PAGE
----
In the space of the next few days, I turned a lot of thoughts over in my head. In the form of this relationship, I had found a vessel to carry me away from the uncertainty and anguish of my high school years. Now, I felt like I had been thrown off the side of the ship and had no land in sight. How long could I stay afloat?
After much deliberation, I came to a stark realization that if I were going to continue living, I had to come to terms with who I really was. There could be no more lies, there could be no more hoping for the right girl. The problem was I didn’t know how to find my way towards the door of a closet from which I desperately needed to escape.
I decided to quit UC Riverside and move back home. In fact, I still have the list of pros and cons I used to help me make this decision. In the next few weeks, I canceled my tuition for the autumn term, sublet my apartment lease, arranged to transfer my job and applied for school at Santa Clara University, a small Jesuit school a few miles from my parents’ home.
For all the pros and cons, there was one primary reason I chose to move back. There was one person, the cousin of my coworker at the cinema, whom I knew was gay. He was the only connection I had with someone who presented a healthy, happy and well-adjusted image of homosexuality and I need that type of image in my life.
Within just a few weeks of returning to the Bay Area, I invited Mark for dinner in San Francisco. On the hour drive there, I plied him with dozens of questions, the same questions that everyone who is struggling with his or her sexual identity always has: When did you know? How did you feel? Who did you tell? How did they react?
After a large dinner, we drove back to the South Bay and with the most incredible anxiety I told Mark that I, too, was gay. Of course, I think this wasn’t a surprise to him. I now know that when I’m asked that barrage of questions, that the person is probably on the verge of coming out.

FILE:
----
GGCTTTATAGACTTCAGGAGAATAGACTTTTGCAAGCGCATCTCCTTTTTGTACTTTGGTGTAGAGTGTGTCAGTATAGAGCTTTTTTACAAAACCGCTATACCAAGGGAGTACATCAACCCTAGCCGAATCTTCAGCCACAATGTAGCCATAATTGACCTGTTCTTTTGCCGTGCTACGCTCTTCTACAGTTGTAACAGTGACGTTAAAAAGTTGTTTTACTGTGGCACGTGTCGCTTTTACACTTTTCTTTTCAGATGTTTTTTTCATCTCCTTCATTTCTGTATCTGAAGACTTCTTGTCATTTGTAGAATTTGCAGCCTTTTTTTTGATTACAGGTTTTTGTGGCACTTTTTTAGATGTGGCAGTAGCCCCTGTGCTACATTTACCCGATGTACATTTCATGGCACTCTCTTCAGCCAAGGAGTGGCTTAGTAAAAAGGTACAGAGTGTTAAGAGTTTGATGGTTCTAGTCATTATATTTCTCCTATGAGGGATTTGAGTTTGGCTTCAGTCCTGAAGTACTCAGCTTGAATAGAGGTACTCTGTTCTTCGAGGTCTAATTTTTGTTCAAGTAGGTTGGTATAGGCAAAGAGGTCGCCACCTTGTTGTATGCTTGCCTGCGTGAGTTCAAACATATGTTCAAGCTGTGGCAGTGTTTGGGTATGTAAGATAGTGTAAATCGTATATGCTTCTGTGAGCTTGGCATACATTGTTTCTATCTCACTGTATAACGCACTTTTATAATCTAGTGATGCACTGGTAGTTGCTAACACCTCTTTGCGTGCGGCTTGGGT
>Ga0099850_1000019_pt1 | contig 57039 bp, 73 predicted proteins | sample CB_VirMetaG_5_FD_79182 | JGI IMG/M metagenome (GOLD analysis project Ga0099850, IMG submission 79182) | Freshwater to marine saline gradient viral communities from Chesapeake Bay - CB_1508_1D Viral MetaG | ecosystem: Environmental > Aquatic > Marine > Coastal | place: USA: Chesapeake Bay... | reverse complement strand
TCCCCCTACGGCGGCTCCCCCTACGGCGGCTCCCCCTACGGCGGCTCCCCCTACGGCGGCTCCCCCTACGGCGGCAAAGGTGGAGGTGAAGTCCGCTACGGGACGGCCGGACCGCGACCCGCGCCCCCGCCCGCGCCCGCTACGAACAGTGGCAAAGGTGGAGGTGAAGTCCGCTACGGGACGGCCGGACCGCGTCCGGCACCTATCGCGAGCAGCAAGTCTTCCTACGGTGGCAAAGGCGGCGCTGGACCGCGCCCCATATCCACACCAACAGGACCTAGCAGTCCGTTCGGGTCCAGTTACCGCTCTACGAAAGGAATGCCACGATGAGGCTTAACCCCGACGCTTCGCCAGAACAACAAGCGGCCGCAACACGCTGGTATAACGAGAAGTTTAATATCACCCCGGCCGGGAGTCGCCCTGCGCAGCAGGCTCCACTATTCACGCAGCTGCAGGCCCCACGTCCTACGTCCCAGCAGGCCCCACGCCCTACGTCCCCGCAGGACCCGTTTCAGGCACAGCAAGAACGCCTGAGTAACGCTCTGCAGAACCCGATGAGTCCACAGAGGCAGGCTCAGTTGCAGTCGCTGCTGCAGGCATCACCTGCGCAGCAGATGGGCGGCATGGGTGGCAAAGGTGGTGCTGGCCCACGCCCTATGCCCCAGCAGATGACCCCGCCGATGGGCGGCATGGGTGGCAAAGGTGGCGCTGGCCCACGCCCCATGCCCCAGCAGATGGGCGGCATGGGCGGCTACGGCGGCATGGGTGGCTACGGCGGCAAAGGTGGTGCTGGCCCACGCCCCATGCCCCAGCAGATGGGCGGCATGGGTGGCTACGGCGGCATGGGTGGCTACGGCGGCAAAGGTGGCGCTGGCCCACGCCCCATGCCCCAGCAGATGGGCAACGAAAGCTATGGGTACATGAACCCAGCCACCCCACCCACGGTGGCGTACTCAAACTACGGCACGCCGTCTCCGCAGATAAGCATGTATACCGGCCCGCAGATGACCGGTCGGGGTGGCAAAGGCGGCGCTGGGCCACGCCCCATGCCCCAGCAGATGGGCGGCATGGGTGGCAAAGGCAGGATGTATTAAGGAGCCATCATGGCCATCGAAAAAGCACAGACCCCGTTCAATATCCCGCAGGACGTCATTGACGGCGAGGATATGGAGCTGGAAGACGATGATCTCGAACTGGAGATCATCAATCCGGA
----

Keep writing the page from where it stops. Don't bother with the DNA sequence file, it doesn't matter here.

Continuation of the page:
Mark was incredibly supportive, asking thoughtful questions and providing assurances that everything would be fine and giving me the affirmation I badly needed. By the time we returned home, I had expended so much energy that my stomach was empty again, the large meal having already digested itself.
That was the first time I opened the closet door.
I started coming out to other people at work – I naively hadn’t realized that there were other gays and lesbians working with me – and gained more confidence along the way. The reaction was usually positive and several people said that they weren’t surprised. As hard as it was to take each subsequent step out of the closet – and as each of those conversations with friends and colleagues started, my heart pounded and my mouth was dry – each step made it a little easier to realize that it was okay to be gay.
By this time, it was the early autumn of 1990. I started attending SCU in January 1991 and for the first six months was closeted at school. I was immersed in studies and started getting involved in the student radio station. Now that I was out to many friends and colleagues, I wanted to be open in school.
The student bulletin listed a gay and lesbian support group that met on Wednesday evenings in the same building as my department. Each week I would think about attending and would sometimes pass by the building, looking up at the lighted windows and trying to work out which room the meeting might be in.
I didn’t work up the courage to enter the building, climb the stairs, and walk into the room to attend the meeting until the start of the next term in September 1991. Ironically, just two years after finding that courage, I was the very out and very visible president of the organization.
I recall that about this time I had one copy of The Advocate (an early national gay publication) containing an interview with Madonna, that I kept buried deep in my desk drawer, wrapped in a paper bag. No pornography or anything else, just this one issue that I was terrified my parents might discover. I finally decided that I needed to come out, because I couldn’t live with fear anymore.
To prepare, I spoke with each of my gay and lesbian friends and heard their stories about coming out or choosing not to come out. On the recommendation of an advisor, I got a copy of “So Now That You Know”, a book by Nancy Hayward and Betty Fairchild that is an excellent resource for parents whose child has just come out to them. I read through it and practiced what I was going to say.
Uncertain of when I would tell them or whether I would chicken out, the need to finally be honest and break free of my fear gained momentum. Like the increasing humidity in advance of a thunderstorm, there came a point where I could not longer contain it. One day I suddenly told my parents that after dinner I needed to sit down and share something with them. After the dishes were cleared and my sister had gone off to watch TV or do her homework, I closed the kitchen doors and took the first step that would begin this hardest of journeys:
“I have to tell you something. And I want to you know that if I didn’t love you so much, I wouldn’t share this with you…”